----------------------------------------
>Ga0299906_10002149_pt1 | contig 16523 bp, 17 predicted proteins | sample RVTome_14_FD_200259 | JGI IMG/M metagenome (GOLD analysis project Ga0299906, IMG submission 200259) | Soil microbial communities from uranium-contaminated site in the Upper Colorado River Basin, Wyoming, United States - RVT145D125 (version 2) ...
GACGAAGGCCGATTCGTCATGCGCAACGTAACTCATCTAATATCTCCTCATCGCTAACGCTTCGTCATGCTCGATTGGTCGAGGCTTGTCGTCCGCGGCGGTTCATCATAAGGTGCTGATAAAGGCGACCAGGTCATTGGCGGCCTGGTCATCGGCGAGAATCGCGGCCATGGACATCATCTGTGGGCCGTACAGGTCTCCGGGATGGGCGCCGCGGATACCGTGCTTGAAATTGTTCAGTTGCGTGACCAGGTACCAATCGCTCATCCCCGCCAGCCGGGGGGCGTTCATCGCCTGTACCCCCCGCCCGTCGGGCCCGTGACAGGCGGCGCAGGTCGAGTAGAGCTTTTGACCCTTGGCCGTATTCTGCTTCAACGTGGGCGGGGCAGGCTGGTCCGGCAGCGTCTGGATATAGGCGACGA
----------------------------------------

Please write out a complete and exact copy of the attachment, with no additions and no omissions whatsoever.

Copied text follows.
>Ga0299906_10002149_pt1 | contig 16523 bp, 17 predicted proteins | sample RVTome_14_FD_200259 | JGI IMG/M metagenome (GOLD analysis project Ga0299906, IMG submission 200259) | Soil microbial communities from uranium-contaminated site in the Upper Colorado River Basin, Wyoming, United States - RVT145D125 (version 2) ...
GACGAAGGCCGATTCGTCATGCGCAACGTAACTCATCTAATATCTCCTCATCGCTAACGCTTCGTCATGCTCGATTGGTCGAGGCTTGTCGTCCGCGGCGGTTCATCATAAGGTGCTGATAAAGGCGACCAGGTCATTGGCGGCCTGGTCATCGGCGAGAATCGCGGCCATGGACATCATCTGTGGGCCGTACAGGTCTCCGGGATGGGCGCCGCGGATACCGTGCTTGAAATTGTTCAGTTGCGTGACCAGGTACCAATCGCTCATCCCCGCCAGCCGGGGGGCGTTCATCGCCTGTACCCCCCGCCCGTCGGGCCCGTGACAGGCGGCGCAGGTCGAGTAGAGCTTTTGACCCTTGGCCGTATTCTGCTTCAACGTGGGCGGGGCAGGCTGGTCCGGCAGCGTCTGGATATAGGCGACGA